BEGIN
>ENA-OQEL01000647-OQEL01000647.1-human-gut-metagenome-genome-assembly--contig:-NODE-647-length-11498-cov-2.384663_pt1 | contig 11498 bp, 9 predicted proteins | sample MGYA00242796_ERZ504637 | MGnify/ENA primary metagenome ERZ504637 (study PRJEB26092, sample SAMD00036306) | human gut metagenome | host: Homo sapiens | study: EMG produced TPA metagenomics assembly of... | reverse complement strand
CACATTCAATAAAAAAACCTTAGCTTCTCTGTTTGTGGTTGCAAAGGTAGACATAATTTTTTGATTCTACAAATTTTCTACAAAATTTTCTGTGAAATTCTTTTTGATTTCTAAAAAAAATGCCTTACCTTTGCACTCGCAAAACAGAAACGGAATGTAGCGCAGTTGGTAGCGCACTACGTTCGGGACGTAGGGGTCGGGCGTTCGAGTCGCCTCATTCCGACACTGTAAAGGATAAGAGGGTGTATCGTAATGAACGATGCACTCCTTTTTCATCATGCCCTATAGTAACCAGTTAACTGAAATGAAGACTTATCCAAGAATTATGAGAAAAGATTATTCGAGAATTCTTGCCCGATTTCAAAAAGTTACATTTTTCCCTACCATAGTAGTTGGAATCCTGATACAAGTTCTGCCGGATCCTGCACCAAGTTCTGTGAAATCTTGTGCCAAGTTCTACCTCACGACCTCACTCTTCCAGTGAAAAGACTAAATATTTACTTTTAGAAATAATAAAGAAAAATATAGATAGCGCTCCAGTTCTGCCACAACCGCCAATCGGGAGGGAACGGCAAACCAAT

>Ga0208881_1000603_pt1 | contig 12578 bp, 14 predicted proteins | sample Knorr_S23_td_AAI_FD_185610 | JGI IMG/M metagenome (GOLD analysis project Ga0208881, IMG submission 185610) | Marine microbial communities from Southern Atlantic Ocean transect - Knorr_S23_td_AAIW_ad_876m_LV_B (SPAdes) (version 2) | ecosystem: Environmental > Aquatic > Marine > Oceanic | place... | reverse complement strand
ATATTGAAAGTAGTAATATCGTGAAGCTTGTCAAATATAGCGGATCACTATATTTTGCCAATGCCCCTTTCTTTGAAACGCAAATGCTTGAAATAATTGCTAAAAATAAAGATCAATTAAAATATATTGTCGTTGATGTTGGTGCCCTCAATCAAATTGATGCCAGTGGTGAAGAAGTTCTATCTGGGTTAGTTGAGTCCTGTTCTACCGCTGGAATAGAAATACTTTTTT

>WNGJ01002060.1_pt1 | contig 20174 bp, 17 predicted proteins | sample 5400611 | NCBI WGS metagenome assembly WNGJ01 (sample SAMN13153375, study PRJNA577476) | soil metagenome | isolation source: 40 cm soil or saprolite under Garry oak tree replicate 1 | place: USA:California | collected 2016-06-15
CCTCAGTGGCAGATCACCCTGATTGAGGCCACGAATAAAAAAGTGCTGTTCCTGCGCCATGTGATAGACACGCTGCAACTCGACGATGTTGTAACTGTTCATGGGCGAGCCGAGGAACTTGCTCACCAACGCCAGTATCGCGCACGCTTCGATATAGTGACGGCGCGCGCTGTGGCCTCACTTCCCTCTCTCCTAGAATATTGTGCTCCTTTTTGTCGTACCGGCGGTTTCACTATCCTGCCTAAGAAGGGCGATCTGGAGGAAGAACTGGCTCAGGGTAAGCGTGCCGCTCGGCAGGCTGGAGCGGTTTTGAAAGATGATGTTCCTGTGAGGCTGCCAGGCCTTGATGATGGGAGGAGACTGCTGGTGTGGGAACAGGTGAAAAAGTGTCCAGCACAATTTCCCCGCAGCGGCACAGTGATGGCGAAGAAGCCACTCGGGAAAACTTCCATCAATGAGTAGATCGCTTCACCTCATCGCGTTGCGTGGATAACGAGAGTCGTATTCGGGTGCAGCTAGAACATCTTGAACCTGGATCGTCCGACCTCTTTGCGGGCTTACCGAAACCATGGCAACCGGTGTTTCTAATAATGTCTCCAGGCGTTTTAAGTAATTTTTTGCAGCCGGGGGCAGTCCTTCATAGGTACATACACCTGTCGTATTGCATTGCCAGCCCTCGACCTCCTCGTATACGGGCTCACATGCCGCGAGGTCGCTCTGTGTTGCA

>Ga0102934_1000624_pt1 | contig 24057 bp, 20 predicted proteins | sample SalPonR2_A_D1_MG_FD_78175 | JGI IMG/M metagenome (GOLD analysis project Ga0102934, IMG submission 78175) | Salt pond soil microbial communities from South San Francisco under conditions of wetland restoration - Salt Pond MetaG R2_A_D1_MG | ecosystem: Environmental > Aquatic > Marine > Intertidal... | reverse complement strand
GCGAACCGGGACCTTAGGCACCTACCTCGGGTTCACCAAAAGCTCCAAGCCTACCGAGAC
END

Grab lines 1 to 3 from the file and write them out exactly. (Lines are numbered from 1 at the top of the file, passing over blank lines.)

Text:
>ENA-OQEL01000647-OQEL01000647.1-human-gut-metagenome-genome-assembly--contig:-NODE-647-length-11498-cov-2.384663_pt1 | contig 11498 bp, 9 predicted proteins | sample MGYA00242796_ERZ504637 | MGnify/ENA primary metagenome ERZ504637 (study PRJEB26092, sample SAMD00036306) | human gut metagenome | host: Homo sapiens | study: EMG produced TPA metagenomics assembly of... | reverse complement strand
CACATTCAATAAAAAAACCTTAGCTTCTCTGTTTGTGGTTGCAAAGGTAGACATAATTTTTTGATTCTACAAATTTTCTACAAAATTTTCTGTGAAATTCTTTTTGATTTCTAAAAAAAATGCCTTACCTTTGCACTCGCAAAACAGAAACGGAATGTAGCGCAGTTGGTAGCGCACTACGTTCGGGACGTAGGGGTCGGGCGTTCGAGTCGCCTCATTCCGACACTGTAAAGGATAAGAGGGTGTATCGTAATGAACGATGCACTCCTTTTTCATCATGCCCTATAGTAACCAGTTAACTGAAATGAAGACTTATCCAAGAATTATGAGAAAAGATTATTCGAGAATTCTTGCCCGATTTCAAAAAGTTACATTTTTCCCTACCATAGTAGTTGGAATCCTGATACAAGTTCTGCCGGATCCTGCACCAAGTTCTGTGAAATCTTGTGCCAAGTTCTACCTCACGACCTCACTCTTCCAGTGAAAAGACTAAATATTTACTTTTAGAAATAATAAAGAAAAATATAGATAGCGCTCCAGTTCTGCCACAACCGCCAATCGGGAGGGAACGGCAAACCAAT

>Ga0208881_1000603_pt1 | contig 12578 bp, 14 predicted proteins | sample Knorr_S23_td_AAI_FD_185610 | JGI IMG/M metagenome (GOLD analysis project Ga0208881, IMG submission 185610) | Marine microbial communities from Southern Atlantic Ocean transect - Knorr_S23_td_AAIW_ad_876m_LV_B (SPAdes) (version 2) | ecosystem: Environmental > Aquatic > Marine > Oceanic | place... | reverse complement strand